Virgin Records 1970-1971
While hanging out with his music loving mates with whom he had started his first business with - publishing Student Magazine - 20 year old Richard Branson is inspired to have a go at starting a record distribution service.
‘There was tremendous excitement about music: it was political; it was anarchic; it summed up the young generation’s dream of changing the world. And I also noticed that people would never dream of spending as much as 40 shillings on a meal wouldn’t hesitate to spend 40 shillings buying the latest Bob Dylan album.’ Richard Branson, Losing My Virginity
With his focus on giving cash-stricken students a better deal than they could currently get in the shops, Richard decides to provide discounted records via mail order. An initial advert in the last ever edition of Student magazine proves more than successful. However, the new business needs a name.
‘Slipped Disc was one of my favourite suggestions. We toyed with it for a while, until one of the girls leant forward: “I know” she said. “What about “Virgin”? We’re complete virgins at business.” Great – I decided on the spot. “It’s Virgin”’. Richard Branson, Losing My Virginity
Virgin Mail Order Records quickly takes off. But in January 1971, it’s almost as quickly ruined when a paralysing postal strike stops Richard in his tracks. The solution to carry on selling records and save Virgin? Open up a shop. A shop nothing like the dull and formal record shops currently on the high street.
‘We wanted the Virgin Record shop to be an enjoyable place to go, we wanted to relate to the customers and we wanted to be cheaper than the other shops.’ Richard Branson, Losing My Virginity
Picking the cheaper end of Oxford Street in London at the point where he counts the most people walking by, Richard finds a shoe shop at 24 Oxford Street with an apparently empty first floor. He strikes a cheeky deal with the shop owner. Richard bargains to pay no rent at all on the first floor space and says he’ll simply occupy it until someone else wants it. He promises that in the meantime he’ll attract loads more young customers to the owner’s shoe shop
‘Within 5 days we had built shelves, put piles of cushions on the floor, carried a couple of old sofas up the stairs and set up a till. The first Virgin Records shop ready for business. The day before opening we handed out hundreds of leaflets along Oxford Street offering cut price records. On the first day, Monday, a queue over a hundred yards long formed outside. I was on the till when the customers started coming through. The first customer bought a record by Tangerine Dream.’ Richard Branson, Losing My Virginity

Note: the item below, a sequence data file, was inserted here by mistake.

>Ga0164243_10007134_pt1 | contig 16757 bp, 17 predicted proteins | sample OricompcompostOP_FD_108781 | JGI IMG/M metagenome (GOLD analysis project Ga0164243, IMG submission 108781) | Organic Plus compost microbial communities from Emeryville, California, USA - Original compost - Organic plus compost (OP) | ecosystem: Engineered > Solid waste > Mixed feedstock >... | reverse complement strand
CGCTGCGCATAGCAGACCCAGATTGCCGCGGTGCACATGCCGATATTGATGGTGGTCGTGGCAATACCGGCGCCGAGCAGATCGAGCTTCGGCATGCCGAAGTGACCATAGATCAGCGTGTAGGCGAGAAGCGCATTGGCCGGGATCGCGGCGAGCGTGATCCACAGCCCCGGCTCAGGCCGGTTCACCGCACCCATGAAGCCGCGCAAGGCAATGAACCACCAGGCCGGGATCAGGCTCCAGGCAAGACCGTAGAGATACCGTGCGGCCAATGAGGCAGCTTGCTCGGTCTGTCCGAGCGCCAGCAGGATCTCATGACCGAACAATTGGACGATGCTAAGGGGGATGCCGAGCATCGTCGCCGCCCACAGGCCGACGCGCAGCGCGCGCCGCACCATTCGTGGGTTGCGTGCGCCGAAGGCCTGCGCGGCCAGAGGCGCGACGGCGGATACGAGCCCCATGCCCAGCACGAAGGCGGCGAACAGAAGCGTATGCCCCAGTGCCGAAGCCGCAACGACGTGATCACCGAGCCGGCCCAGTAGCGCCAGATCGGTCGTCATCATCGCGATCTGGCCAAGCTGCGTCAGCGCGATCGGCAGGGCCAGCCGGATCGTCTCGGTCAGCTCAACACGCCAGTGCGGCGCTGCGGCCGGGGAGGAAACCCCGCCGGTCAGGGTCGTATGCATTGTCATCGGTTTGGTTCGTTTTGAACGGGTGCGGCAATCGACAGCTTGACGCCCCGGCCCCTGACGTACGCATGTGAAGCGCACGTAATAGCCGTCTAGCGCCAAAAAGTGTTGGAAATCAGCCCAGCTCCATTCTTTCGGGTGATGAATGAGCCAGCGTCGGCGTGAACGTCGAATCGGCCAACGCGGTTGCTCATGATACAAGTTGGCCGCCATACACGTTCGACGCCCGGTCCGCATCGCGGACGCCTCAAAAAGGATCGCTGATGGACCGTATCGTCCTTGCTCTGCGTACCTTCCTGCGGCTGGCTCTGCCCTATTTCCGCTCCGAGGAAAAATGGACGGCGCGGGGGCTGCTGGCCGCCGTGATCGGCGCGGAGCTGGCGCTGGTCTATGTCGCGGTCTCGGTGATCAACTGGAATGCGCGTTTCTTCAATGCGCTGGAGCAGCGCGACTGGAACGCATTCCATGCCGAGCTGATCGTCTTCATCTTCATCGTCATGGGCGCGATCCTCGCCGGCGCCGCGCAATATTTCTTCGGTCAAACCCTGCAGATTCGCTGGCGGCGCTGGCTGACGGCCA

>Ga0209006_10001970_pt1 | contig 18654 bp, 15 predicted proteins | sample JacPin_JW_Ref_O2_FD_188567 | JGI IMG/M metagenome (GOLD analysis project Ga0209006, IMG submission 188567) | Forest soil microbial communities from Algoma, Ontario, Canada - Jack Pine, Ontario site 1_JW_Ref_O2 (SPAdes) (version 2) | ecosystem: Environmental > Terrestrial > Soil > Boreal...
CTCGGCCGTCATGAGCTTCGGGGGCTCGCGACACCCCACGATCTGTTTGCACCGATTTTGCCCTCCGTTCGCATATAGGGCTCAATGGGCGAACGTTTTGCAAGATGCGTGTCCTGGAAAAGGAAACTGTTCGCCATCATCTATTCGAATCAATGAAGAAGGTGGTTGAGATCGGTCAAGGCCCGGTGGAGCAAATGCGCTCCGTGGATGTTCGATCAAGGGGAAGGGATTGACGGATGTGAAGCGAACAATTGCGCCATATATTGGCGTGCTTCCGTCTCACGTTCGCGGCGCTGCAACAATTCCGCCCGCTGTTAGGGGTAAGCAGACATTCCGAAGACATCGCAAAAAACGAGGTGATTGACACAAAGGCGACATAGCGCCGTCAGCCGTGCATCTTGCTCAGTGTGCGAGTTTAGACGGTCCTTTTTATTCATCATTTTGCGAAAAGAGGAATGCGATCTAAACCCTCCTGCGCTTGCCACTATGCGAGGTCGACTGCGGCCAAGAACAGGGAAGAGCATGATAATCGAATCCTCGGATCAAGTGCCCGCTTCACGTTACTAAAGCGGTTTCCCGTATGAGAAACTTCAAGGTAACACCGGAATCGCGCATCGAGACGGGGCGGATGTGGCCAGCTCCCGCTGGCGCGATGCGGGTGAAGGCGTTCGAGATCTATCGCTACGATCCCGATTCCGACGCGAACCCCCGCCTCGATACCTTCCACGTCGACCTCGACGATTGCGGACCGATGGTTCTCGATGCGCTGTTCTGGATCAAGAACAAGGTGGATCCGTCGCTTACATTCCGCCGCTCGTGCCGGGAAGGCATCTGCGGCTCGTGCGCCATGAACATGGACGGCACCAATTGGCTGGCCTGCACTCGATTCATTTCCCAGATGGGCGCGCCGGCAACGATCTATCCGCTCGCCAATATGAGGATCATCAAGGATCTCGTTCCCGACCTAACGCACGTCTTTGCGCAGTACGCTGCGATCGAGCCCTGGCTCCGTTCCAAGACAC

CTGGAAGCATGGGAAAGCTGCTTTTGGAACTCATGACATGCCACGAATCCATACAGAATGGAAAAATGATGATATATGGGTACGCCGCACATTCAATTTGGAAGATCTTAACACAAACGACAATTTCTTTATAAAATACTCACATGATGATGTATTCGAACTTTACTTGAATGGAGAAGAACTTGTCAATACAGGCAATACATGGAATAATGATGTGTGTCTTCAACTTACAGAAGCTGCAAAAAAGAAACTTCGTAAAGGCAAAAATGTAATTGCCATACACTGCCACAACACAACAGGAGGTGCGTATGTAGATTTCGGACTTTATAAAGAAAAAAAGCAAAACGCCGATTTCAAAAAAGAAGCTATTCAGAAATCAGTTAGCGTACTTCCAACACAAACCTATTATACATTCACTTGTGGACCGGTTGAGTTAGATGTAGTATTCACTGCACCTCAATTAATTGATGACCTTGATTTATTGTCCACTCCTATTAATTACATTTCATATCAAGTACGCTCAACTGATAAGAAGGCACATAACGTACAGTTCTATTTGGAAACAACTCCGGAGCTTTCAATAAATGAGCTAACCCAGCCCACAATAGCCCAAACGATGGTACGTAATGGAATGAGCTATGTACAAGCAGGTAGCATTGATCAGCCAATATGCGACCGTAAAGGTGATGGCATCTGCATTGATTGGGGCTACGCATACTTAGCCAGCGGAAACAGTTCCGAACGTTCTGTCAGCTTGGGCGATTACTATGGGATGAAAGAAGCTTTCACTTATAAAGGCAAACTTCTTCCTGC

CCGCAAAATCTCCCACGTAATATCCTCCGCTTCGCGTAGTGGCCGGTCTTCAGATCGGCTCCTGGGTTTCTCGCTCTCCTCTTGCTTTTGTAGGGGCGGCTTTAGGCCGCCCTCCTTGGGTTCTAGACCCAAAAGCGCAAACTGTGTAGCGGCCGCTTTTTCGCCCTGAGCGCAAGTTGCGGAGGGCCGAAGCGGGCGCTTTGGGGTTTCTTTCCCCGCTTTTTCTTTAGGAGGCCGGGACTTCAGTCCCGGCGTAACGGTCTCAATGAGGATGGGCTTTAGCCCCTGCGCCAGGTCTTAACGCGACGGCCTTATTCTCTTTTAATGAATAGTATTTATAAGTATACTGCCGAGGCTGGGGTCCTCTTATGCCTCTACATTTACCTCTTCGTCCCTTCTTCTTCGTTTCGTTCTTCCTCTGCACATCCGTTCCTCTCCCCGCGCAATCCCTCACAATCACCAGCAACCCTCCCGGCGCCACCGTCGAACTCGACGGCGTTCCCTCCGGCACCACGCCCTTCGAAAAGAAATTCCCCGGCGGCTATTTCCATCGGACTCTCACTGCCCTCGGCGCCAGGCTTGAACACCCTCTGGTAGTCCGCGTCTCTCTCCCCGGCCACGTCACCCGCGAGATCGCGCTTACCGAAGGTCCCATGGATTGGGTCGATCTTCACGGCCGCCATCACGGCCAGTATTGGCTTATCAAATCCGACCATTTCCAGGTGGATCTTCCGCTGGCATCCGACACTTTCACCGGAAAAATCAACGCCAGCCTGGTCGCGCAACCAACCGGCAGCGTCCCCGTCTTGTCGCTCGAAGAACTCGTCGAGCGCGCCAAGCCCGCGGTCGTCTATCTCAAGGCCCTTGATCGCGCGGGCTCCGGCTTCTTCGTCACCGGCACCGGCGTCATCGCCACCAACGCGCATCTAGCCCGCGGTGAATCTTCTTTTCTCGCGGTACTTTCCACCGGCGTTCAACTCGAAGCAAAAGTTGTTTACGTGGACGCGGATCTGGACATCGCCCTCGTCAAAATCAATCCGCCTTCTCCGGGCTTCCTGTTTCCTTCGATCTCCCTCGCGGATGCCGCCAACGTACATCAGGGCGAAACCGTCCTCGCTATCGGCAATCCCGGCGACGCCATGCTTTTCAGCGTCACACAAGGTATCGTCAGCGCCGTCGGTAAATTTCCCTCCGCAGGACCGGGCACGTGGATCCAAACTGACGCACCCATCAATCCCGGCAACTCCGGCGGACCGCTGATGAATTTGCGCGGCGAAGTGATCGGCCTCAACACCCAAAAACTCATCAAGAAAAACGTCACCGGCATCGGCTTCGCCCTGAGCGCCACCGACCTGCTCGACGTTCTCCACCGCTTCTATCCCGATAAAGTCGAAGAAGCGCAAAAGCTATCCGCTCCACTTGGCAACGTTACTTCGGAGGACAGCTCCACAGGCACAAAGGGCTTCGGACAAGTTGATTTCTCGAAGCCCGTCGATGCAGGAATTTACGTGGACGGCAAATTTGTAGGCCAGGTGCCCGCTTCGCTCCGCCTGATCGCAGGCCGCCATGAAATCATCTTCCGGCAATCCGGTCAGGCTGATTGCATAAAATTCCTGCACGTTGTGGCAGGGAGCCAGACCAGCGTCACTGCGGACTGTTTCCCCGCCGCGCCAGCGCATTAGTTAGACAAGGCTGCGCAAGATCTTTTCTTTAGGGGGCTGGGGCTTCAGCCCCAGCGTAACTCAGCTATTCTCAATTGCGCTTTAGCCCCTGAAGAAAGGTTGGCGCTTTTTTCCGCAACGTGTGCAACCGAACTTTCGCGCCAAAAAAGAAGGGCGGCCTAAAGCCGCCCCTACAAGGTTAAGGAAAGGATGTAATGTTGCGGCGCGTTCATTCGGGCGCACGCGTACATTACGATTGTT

Virgin Records’ reputation soon spreads and a loyal customer base develops. Probably helped by the laid back atmosphere where you’re encouraged to stay as long as you want. Lie back on a bean bag, drink some free coffee, slip on the headphones, read your free copy of Melody Maker or NME. Why bother with the big old fashioned chain stores?
Virgin Records’ first advertised campaign is full of less-than-subtle puns: ‘There are no dopes at Virgin Records. That’s because all our customers are cool. They know a swell joint when they see one.’ Rumours say that more than just music and coffee is on offer, but Richard refuses to just mellow out…
‘I knew very little about the record industry, but from what I saw at the record shop I could see that it had unlimited potential for growth and that the real potential for making money lay in the record companies.’ Richard Branson, Losing My Virginity
Bemused by the stuffy formality of overbooked recording studios in the city where bands have to adhere to strict timetables, Richard decides to offer a new approach.
‘I imagined that the best environment for making records would be a big comfortable house in the country where a band could come and stay for weeks at a time and record whenever they felt like it.’ Richard Branson, Losing My Virginity
Flicking through Country Life Magazine, Richard finds The Manor for sale – a beautiful 17th century Cotswold stone house in Shipton-On-Cherwell near Oxford. Impressing the bank with the Virgin Records shop sales figures, On 25 March 1971 Richard secures his first mortgage on The Manor. £20,000. He is still just 20 years old.